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Before You Drive Off, Check for Koalas (and Other Critters) in Your Vehicle

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After enduring a 10 mile journey in a wheel arch, a female koala was rescued
Photo: Reuters

Seeking warmth when cold is a natural instinct. Humans will bundle up with heavy clothes, gloves, and scarves while outside and hunker down inside as soon as possible. Animals will infiltrate warmer shelter at all costs, too. From garages to sheds and even your car’s engine and under the hood, mice, rats, kittens, rabbits and koalas will hunt out a comfortable nest in any warm place—danger be ignored.


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Yes, that sentence did say koala—it’s not a typo. But, in all fairness, unless you live in Australia, the chance of these adorable marsupials taking up residence in your car’s engine is unlikely. But, if you do live in Australia—heads up, because these furry little creatures can be tenacious when it comes to finding a hiding/resting place.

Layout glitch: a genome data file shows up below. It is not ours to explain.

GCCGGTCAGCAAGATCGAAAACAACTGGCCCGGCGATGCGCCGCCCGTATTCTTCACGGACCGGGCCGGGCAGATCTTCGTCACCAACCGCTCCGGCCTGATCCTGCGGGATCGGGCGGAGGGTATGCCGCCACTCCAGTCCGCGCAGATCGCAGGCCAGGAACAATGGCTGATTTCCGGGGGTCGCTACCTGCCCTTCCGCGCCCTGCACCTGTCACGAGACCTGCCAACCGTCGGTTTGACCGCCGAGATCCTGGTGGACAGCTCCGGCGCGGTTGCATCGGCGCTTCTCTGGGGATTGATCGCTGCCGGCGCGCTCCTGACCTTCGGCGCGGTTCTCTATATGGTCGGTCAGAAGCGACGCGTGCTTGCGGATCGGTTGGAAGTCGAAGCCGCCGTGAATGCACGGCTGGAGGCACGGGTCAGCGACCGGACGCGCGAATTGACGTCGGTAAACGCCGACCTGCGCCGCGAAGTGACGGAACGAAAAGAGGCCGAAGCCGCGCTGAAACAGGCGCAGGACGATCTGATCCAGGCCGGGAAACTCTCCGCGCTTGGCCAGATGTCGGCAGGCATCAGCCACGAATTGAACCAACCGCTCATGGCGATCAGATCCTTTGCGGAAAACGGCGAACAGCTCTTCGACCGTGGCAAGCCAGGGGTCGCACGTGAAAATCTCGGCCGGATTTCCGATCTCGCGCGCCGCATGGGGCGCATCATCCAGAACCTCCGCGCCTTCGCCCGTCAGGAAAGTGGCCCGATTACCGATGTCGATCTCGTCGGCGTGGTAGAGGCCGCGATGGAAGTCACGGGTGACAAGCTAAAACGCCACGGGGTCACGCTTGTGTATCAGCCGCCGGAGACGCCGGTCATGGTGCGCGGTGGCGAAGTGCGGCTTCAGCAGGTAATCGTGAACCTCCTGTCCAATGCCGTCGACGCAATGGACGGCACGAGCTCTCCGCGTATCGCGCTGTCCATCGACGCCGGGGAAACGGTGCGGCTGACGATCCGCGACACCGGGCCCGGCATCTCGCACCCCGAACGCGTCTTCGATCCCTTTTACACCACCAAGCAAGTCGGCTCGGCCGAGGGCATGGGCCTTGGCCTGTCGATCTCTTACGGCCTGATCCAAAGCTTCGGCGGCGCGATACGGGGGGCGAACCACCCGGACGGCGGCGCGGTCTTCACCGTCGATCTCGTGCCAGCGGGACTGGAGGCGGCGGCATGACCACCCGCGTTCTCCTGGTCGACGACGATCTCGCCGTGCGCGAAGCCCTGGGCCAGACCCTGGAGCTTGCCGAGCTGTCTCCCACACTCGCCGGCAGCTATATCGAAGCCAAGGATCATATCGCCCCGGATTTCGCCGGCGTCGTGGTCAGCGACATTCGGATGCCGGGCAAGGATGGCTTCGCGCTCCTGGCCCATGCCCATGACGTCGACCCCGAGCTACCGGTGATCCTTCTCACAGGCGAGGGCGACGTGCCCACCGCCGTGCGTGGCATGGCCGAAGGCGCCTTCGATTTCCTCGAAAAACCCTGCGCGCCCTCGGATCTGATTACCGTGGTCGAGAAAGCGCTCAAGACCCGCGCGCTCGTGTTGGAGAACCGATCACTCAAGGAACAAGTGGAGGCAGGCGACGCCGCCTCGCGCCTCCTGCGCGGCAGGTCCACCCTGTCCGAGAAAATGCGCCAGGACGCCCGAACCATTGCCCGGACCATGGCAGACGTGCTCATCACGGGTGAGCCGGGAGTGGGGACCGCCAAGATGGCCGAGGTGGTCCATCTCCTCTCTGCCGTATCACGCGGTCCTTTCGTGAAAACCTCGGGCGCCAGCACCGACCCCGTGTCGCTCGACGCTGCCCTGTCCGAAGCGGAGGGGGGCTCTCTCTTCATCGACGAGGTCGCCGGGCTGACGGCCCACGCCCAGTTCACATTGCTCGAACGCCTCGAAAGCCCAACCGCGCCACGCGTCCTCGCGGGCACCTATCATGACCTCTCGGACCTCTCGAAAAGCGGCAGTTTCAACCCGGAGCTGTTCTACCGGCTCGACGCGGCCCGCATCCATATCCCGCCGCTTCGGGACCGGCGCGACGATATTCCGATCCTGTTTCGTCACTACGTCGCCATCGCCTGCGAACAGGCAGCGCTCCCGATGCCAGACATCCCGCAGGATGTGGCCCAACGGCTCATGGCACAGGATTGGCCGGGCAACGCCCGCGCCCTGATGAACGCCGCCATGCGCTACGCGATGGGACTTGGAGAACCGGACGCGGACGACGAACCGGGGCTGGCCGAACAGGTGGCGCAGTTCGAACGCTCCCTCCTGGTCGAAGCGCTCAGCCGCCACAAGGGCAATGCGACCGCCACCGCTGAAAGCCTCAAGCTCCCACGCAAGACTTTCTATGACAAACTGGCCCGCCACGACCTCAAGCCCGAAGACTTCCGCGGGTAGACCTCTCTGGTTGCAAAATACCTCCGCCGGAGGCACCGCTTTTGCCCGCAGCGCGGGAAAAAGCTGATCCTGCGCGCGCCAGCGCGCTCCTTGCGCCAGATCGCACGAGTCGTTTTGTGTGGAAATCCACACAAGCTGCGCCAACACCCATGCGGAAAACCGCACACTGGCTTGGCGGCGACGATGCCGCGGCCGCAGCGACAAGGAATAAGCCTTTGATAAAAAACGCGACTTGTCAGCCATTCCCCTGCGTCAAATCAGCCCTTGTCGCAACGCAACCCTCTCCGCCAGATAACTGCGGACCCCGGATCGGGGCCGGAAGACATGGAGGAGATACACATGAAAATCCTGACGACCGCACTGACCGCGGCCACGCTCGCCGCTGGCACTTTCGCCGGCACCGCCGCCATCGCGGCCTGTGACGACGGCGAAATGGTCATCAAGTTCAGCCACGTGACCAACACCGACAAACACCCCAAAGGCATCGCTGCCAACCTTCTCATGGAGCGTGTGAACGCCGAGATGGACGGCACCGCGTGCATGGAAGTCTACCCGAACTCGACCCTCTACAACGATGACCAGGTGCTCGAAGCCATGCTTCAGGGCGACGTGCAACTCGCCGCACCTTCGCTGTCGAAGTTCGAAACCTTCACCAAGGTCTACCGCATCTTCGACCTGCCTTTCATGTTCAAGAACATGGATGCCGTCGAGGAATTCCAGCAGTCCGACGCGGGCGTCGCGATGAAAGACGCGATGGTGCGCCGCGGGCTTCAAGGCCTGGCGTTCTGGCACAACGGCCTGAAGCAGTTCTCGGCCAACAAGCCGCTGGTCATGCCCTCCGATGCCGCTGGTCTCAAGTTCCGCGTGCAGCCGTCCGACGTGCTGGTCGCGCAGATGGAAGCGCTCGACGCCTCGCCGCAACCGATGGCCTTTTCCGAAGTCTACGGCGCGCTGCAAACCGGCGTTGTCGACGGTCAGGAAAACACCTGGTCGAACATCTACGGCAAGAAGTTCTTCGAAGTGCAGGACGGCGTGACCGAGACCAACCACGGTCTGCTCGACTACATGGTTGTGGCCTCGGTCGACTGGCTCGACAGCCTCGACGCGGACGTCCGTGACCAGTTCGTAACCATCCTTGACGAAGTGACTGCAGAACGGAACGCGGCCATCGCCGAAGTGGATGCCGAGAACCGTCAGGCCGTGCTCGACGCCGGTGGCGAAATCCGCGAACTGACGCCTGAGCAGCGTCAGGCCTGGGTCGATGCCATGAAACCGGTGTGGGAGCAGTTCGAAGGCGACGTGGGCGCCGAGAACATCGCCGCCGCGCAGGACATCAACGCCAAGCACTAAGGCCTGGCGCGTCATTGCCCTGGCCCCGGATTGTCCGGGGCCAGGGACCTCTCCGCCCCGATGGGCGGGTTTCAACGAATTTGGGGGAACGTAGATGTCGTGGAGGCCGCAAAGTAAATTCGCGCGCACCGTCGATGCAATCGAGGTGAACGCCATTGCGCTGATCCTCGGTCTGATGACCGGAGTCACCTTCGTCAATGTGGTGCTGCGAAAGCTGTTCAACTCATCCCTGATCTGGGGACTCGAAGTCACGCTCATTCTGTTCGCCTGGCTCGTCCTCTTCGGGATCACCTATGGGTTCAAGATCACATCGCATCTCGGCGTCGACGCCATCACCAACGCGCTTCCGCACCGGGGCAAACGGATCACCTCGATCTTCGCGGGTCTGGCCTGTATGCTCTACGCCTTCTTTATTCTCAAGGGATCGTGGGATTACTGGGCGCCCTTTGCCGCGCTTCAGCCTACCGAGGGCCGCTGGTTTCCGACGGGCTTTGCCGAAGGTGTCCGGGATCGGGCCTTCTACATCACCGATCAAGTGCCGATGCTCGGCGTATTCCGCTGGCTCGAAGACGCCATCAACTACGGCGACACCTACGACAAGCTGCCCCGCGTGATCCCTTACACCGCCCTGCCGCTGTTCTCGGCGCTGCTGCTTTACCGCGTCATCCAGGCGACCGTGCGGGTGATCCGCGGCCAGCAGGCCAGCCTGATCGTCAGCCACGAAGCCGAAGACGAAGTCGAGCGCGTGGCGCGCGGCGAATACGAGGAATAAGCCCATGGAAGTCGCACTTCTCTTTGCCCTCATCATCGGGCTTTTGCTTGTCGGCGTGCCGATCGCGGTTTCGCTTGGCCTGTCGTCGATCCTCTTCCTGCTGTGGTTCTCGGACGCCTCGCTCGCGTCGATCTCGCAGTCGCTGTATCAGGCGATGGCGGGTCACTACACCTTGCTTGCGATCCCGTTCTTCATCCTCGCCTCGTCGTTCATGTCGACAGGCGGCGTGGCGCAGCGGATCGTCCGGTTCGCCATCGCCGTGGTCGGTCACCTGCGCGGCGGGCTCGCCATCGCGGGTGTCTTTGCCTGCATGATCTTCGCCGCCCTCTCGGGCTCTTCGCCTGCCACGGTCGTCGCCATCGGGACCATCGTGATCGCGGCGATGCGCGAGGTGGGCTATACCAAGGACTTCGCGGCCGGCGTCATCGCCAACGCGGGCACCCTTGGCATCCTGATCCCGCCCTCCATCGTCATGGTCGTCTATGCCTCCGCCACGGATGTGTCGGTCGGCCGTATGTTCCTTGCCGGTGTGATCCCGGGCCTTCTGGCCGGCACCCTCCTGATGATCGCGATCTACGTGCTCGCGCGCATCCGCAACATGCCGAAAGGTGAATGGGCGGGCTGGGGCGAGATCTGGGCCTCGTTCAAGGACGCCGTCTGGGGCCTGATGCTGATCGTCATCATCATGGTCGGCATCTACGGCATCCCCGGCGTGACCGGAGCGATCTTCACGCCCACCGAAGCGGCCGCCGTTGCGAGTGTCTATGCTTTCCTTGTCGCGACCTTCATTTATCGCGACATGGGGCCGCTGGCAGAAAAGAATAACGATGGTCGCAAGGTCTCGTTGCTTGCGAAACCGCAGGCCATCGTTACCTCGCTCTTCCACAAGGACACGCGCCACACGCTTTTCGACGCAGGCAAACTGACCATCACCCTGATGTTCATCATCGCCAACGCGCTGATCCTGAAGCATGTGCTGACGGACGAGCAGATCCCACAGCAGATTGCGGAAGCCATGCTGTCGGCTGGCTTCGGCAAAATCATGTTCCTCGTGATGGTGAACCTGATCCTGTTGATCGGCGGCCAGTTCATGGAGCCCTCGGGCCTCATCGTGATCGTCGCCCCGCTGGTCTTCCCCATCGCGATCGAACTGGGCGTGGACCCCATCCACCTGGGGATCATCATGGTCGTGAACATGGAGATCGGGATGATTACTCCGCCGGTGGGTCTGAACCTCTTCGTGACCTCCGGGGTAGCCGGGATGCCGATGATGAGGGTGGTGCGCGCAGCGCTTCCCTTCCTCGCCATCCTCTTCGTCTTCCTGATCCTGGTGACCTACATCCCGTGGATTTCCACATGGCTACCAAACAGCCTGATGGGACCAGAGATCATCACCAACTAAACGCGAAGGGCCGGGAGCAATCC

As reported by Nicola Slawson, writer for The Guardian, “A koala survived a 16km (10 mile) trip clinging to the axle of a four-wheel drive vehicle before the driver stopped and heard the cries of the traumatized animal.”

Slawson reported that the female koala was in the wheel arch of the vehicle and was freed by the combined efforts of the fire brigade and a wildlife rescue worker, Jane Brister of Fauna Rescue, who fed the rescued koala for about two days before returning it to its wild home.

A more domesticated type of animal—kittens—has also recently made the news for its stowaway powers.

According to Slawson, “Earlier this week, three kittens remarkably survived a 311 mile journey stowed away under the bonnet of a car after hitching a ride from the Netherlands to the UK.”


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These animal rescue stories are definitely a good reminder, especially now that fall is underway with winter close behind, for drivers to thoroughly check their vehicles for furry critters before hitting the road.

To prevent critters from making a home out of your vehicle in the first place, Autoblog.com writer Stan Markuze recommends drivers park in a garage as much as possible, put dryer sheets and mothballs strategically in your car (the smell should deter rodents), and to cover your tailpipe with masking tape when not in use. If you have to park outside, Markuze suggests setting up mouse traps on the floor of your car and in your engine compartment.

“You can use various types of bait to attract the animal, then just nab the culprits in the morning. Spending a few bucks on mouse traps will be much cheaper than replacing a wiring harness,” reports Markuze.

News Source: The Guardian, Autoblog